Many of us today try to figure out what this condition really was. Like House we’re looking for a diagnosis. What is this mystery ailment really. Obviously it isn’t Lupus.
But illness in Scripture, like in literature has a bigger meaning. It isn’t just literal. It is much more than that.
From literature of the time Dropsy was understood as a particular kind of swelling driven by water retention. And it was associated with a sense of insatiable thirst. So people would drink water, which made the swelling worse. Think about that.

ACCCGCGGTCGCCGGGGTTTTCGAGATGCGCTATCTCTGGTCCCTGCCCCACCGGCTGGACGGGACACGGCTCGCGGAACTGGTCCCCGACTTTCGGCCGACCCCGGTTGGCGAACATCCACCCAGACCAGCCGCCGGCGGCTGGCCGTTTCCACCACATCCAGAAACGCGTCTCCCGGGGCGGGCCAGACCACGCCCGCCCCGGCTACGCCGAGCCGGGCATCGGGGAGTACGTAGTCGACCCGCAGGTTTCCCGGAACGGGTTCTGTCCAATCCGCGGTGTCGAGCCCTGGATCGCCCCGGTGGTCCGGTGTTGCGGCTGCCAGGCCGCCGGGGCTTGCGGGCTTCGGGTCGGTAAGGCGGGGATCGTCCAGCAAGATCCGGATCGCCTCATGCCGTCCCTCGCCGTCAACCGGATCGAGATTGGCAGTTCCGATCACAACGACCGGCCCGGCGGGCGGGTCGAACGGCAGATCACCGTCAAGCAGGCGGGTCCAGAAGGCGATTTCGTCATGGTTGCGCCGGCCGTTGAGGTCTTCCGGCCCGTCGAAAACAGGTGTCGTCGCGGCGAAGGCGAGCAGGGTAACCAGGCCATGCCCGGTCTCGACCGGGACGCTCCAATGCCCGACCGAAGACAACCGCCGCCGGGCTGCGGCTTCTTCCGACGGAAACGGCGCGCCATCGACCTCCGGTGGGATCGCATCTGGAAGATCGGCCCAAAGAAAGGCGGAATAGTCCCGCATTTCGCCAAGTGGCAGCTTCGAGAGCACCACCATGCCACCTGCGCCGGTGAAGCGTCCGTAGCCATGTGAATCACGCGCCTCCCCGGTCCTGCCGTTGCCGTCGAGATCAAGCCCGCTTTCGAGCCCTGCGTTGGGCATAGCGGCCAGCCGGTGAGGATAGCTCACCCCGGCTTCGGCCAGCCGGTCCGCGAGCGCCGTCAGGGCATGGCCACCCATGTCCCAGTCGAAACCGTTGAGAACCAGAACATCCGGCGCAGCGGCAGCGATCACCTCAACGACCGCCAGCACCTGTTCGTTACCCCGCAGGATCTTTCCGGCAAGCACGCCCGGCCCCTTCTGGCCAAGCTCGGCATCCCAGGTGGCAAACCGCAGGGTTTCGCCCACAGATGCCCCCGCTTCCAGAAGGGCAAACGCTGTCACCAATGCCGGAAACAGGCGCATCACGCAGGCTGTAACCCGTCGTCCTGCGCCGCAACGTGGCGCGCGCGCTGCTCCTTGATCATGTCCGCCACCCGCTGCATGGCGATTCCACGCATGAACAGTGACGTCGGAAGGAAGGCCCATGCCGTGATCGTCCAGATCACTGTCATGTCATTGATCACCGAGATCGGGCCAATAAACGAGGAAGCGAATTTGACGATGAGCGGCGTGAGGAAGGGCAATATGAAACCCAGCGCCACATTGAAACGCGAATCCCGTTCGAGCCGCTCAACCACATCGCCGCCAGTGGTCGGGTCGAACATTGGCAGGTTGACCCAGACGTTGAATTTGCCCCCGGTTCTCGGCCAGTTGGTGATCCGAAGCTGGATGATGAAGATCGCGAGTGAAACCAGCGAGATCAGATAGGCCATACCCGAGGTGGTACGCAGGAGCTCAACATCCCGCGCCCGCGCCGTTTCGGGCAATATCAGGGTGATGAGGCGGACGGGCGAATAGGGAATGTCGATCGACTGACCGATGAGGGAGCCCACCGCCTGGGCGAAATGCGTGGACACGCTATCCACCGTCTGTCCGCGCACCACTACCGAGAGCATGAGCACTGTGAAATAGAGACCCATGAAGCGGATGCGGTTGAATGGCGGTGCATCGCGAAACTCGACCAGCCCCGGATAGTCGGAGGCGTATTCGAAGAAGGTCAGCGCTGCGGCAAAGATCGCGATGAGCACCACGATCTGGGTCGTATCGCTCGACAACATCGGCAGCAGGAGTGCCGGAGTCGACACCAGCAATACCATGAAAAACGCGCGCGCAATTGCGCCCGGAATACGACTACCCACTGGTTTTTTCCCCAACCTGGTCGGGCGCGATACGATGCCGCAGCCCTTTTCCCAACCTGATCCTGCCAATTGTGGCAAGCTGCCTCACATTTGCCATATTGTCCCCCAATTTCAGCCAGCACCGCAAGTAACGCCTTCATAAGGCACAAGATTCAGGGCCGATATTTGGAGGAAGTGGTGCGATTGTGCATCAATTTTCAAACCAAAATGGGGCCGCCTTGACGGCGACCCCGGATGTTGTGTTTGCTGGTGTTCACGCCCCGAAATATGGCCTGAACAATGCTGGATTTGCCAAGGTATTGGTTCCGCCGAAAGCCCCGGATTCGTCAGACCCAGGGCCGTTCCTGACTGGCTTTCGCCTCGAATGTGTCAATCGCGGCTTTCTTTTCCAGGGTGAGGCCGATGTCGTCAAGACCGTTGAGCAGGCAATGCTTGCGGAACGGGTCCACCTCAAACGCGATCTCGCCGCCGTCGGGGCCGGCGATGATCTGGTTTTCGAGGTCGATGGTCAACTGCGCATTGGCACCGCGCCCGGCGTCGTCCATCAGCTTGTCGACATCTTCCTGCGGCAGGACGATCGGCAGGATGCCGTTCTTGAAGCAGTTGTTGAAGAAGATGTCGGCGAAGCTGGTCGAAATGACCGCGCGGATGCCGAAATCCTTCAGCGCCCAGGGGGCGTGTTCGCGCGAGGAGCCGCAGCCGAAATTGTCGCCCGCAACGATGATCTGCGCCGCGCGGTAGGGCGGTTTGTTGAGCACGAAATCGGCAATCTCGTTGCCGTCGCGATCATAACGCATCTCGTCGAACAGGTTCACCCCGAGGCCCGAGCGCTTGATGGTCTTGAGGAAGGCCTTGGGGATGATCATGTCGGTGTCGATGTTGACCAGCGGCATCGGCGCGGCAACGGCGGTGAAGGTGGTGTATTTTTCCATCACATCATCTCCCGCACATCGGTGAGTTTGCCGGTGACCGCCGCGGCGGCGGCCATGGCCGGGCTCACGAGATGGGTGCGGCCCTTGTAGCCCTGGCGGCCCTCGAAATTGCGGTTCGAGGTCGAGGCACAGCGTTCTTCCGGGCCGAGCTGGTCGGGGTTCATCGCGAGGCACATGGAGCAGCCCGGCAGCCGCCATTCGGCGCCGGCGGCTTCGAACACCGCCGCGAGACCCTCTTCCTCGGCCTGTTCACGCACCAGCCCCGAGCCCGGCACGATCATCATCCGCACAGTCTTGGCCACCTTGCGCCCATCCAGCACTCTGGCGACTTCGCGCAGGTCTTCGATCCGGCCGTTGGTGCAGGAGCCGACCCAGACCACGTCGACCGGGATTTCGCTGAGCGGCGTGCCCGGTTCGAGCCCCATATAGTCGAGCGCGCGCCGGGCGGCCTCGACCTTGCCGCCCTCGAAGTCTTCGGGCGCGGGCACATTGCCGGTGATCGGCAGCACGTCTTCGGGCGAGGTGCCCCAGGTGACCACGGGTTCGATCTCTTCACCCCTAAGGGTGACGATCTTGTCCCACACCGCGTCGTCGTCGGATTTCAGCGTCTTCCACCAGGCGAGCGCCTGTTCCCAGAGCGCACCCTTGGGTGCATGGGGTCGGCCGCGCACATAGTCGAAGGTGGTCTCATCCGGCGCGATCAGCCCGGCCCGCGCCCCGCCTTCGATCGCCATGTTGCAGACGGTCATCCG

Dropsy is the physical manifestation of greed. Of never having enough. Of always wanting more.
Our lectionary cut out the most important part of the story: the part which explains what Jesus thinks of these hosts for this dinner party. This man, who appeared out of nowhere on the Sabbath, like the woman bent over, appeared out of nowhere for liberation. Because the Sabbath is for liberation. This man is freed from his affluenza.
Affluenza is our dropsy.
Our insatiable desire to consume is literally what’s killing us.
Possession of land and who gets to live there.
Production and distribution of oil, which helps keep the lights on and our cars running.
And the granddaddy of all things humans fight over; the one we have fought over from the beginning of time: water.
Water access was behind Russia’s recent invasion of Ukraine and 25 years ago when Iraq invaded Kuwait.